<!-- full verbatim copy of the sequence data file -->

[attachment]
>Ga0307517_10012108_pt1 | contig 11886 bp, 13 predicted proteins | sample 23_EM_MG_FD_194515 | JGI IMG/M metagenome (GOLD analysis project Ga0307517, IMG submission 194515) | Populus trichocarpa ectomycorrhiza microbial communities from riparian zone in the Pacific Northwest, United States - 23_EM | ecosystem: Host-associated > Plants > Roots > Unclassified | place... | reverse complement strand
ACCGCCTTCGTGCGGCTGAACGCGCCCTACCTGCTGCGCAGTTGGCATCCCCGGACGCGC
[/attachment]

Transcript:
>Ga0307517_10012108_pt1 | contig 11886 bp, 13 predicted proteins | sample 23_EM_MG_FD_194515 | JGI IMG/M metagenome (GOLD analysis project Ga0307517, IMG submission 194515) | Populus trichocarpa ectomycorrhiza microbial communities from riparian zone in the Pacific Northwest, United States - 23_EM | ecosystem: Host-associated > Plants > Roots > Unclassified | place... | reverse complement strand
ACCGCCTTCGTGCGGCTGAACGCGCCCTACCTGCTGCGCAGTTGGCATCCCCGGACGCGC